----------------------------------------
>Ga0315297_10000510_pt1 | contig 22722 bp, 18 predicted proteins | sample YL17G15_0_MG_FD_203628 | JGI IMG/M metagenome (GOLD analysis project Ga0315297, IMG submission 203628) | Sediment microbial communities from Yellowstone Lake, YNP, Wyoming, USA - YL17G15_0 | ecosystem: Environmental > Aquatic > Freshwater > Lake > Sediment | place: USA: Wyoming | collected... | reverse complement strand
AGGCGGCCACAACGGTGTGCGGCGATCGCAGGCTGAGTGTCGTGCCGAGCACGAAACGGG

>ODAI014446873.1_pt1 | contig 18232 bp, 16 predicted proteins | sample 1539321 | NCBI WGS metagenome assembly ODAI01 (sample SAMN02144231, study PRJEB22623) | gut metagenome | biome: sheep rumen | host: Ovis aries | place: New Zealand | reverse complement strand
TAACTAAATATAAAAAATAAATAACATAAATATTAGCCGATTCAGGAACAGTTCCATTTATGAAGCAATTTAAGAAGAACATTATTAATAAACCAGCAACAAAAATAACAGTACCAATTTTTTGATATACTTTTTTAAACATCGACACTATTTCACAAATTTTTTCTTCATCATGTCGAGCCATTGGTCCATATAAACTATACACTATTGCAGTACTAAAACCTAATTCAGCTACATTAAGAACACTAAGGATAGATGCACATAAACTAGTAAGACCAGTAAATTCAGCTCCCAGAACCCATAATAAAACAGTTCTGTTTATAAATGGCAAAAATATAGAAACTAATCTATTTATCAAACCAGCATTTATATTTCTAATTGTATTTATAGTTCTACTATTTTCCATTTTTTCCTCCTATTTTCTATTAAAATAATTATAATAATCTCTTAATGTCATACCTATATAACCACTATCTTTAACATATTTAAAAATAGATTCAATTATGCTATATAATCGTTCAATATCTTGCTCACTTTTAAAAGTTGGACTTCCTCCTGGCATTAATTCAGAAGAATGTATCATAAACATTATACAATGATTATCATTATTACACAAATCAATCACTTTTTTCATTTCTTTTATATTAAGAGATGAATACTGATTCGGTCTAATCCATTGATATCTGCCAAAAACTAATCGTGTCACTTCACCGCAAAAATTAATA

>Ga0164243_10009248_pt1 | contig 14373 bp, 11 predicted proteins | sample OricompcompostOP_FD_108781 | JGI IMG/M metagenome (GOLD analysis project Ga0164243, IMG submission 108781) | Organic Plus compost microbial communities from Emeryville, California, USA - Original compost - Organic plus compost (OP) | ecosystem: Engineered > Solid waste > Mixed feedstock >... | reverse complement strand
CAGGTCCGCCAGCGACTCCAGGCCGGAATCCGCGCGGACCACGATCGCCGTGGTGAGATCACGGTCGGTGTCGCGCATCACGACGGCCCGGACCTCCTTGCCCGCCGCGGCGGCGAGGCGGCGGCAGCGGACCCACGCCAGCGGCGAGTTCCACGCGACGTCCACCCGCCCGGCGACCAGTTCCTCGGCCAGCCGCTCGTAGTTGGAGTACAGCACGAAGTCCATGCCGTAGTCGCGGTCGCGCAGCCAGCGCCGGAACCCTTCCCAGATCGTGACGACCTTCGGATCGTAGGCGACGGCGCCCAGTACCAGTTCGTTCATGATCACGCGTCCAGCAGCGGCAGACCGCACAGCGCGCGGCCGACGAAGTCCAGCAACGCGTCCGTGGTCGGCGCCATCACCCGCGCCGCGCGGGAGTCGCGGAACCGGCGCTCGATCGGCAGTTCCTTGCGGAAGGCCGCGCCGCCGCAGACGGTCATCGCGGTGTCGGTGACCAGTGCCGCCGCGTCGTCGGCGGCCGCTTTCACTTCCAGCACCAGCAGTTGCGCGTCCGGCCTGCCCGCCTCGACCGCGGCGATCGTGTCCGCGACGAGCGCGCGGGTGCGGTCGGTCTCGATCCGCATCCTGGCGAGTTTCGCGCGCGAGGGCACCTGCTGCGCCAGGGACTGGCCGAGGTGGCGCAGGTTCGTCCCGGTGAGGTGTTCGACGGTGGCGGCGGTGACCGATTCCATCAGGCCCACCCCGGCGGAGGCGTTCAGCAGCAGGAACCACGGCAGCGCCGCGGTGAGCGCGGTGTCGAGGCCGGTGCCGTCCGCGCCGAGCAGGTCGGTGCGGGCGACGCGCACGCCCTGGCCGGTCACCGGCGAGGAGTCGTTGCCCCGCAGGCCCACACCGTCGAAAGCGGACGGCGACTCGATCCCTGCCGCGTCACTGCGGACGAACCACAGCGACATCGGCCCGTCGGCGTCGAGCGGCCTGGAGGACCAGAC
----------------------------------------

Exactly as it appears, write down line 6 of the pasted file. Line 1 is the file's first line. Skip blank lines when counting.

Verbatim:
CAGGTCCGCCAGCGACTCCAGGCCGGAATCCGCGCGGACCACGATCGCCGTGGTGAGATCACGGTCGGTGTCGCGCATCACGACGGCCCGGACCTCCTTGCCCGCCGCGGCGGCGAGGCGGCGGCAGCGGACCCACGCCAGCGGCGAGTTCCACGCGACGTCCACCCGCCCGGCGACCAGTTCCTCGGCCAGCCGCTCGTAGTTGGAGTACAGCACGAAGTCCATGCCGTAGTCGCGGTCGCGCAGCCAGCGCCGGAACCCTTCCCAGATCGTGACGACCTTCGGATCGTAGGCGACGGCGCCCAGTACCAGTTCGTTCATGATCACGCGTCCAGCAGCGGCAGACCGCACAGCGCGCGGCCGACGAAGTCCAGCAACGCGTCCGTGGTCGGCGCCATCACCCGCGCCGCGCGGGAGTCGCGGAACCGGCGCTCGATCGGCAGTTCCTTGCGGAAGGCCGCGCCGCCGCAGACGGTCATCGCGGTGTCGGTGACCAGTGCCGCCGCGTCGTCGGCGGCCGCTTTCACTTCCAGCACCAGCAGTTGCGCGTCCGGCCTGCCCGCCTCGACCGCGGCGATCGTGTCCGCGACGAGCGCGCGGGTGCGGTCGGTCTCGATCCGCATCCTGGCGAGTTTCGCGCGCGAGGGCACCTGCTGCGCCAGGGACTGGCCGAGGTGGCGCAGGTTCGTCCCGGTGAGGTGTTCGACGGTGGCGGCGGTGACCGATTCCATCAGGCCCACCCCGGCGGAGGCGTTCAGCAGCAGGAACCACGGCAGCGCCGCGGTGAGCGCGGTGTCGAGGCCGGTGCCGTCCGCGCCGAGCAGGTCGGTGCGGGCGACGCGCACGCCCTGGCCGGTCACCGGCGAGGAGTCGTTGCCCCGCAGGCCCACACCGTCGAAAGCGGACGGCGACTCGATCCCTGCCGCGTCACTGCGGACGAACCACAGCGACATCGGCCCGTCGGCGTCGAGCGGCCTGGAGGACCAGAC